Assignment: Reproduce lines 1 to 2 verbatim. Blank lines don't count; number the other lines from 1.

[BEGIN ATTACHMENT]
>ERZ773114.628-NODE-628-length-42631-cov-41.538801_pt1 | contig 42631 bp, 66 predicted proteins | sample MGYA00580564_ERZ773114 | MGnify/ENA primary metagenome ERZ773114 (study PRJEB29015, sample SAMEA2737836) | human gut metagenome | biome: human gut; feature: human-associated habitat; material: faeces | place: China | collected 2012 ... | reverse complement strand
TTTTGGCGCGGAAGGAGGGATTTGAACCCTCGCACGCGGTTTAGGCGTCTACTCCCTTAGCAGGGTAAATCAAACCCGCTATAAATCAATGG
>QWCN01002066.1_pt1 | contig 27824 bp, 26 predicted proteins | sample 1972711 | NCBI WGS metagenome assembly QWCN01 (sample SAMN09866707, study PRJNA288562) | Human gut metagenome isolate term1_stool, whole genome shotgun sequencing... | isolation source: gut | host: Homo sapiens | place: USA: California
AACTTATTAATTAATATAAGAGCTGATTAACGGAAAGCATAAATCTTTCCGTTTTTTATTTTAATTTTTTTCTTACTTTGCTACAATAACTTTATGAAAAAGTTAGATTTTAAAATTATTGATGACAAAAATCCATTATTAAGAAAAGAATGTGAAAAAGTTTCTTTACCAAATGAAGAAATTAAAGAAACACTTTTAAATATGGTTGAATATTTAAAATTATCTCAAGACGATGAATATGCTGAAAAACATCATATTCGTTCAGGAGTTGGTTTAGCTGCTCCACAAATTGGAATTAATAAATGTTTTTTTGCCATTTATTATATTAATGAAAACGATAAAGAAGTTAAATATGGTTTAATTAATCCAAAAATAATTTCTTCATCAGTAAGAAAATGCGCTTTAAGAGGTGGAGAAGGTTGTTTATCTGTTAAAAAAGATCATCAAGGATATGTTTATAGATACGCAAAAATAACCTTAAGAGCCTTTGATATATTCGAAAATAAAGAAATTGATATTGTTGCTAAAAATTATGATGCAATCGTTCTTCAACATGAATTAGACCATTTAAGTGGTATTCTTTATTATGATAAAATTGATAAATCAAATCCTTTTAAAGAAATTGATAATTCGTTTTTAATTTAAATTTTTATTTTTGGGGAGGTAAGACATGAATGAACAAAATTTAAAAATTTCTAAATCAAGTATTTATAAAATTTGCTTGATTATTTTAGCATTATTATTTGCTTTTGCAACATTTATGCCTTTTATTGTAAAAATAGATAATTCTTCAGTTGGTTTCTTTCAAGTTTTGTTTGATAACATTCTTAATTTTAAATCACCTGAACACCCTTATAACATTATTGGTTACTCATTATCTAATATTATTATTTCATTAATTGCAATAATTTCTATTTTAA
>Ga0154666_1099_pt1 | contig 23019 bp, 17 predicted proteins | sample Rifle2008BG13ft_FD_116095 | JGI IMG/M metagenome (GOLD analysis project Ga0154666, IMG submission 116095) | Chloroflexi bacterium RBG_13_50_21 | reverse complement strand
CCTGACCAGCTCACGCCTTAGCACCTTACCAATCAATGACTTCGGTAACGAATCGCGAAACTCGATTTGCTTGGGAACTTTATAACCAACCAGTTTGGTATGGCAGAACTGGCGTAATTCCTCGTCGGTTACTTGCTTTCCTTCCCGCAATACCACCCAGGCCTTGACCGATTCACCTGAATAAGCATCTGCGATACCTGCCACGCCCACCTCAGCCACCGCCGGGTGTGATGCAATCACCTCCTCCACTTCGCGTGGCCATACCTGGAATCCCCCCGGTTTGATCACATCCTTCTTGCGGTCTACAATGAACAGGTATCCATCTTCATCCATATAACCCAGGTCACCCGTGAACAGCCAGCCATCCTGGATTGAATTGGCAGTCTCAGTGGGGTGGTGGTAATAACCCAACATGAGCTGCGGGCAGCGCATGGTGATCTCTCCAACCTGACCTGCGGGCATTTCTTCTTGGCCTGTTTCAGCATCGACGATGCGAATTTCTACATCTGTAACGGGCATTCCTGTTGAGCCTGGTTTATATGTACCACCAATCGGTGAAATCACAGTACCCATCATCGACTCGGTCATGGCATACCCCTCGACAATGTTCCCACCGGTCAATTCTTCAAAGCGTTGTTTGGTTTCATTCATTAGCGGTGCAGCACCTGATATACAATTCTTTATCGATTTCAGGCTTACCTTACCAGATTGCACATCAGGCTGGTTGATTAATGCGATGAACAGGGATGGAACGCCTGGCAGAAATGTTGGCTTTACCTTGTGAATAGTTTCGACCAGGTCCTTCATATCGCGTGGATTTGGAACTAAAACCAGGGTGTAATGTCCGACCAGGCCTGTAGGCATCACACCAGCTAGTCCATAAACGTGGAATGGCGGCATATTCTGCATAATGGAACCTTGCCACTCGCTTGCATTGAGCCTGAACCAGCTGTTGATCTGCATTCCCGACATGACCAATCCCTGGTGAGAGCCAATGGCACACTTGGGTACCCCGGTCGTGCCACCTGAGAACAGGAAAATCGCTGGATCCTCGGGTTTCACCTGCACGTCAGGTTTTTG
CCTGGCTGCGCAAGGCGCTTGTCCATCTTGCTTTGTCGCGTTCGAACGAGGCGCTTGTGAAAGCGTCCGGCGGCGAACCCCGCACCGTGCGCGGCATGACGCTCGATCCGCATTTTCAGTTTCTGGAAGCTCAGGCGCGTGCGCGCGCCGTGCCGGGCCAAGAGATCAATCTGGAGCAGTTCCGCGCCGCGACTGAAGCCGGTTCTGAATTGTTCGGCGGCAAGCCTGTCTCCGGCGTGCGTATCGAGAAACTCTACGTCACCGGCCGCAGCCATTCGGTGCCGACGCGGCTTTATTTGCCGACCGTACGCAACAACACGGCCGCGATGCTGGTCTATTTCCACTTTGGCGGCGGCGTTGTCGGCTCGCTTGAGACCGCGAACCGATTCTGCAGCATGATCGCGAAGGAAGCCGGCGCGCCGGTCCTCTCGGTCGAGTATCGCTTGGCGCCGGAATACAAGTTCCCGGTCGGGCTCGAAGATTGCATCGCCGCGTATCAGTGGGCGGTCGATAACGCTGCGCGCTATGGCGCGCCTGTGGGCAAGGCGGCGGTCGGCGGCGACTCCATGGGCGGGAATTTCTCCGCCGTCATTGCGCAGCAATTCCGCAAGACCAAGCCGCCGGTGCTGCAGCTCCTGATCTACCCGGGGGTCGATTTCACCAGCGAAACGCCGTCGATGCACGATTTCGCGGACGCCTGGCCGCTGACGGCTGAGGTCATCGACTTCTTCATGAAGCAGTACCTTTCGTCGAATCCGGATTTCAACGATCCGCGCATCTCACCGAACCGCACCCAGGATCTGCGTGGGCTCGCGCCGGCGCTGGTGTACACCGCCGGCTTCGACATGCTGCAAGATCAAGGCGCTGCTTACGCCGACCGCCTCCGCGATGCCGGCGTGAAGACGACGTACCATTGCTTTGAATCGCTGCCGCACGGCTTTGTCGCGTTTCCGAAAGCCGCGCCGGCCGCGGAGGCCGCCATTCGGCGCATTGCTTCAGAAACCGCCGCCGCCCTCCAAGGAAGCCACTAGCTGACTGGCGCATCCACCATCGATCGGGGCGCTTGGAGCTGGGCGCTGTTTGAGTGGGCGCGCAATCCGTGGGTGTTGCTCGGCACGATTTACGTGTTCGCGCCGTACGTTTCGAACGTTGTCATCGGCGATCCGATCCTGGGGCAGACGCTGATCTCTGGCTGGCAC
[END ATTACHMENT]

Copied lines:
>ERZ773114.628-NODE-628-length-42631-cov-41.538801_pt1 | contig 42631 bp, 66 predicted proteins | sample MGYA00580564_ERZ773114 | MGnify/ENA primary metagenome ERZ773114 (study PRJEB29015, sample SAMEA2737836) | human gut metagenome | biome: human gut; feature: human-associated habitat; material: faeces | place: China | collected 2012 ... | reverse complement strand
TTTTGGCGCGGAAGGAGGGATTTGAACCCTCGCACGCGGTTTAGGCGTCTACTCCCTTAGCAGGGTAAATCAAACCCGCTATAAATCAATGG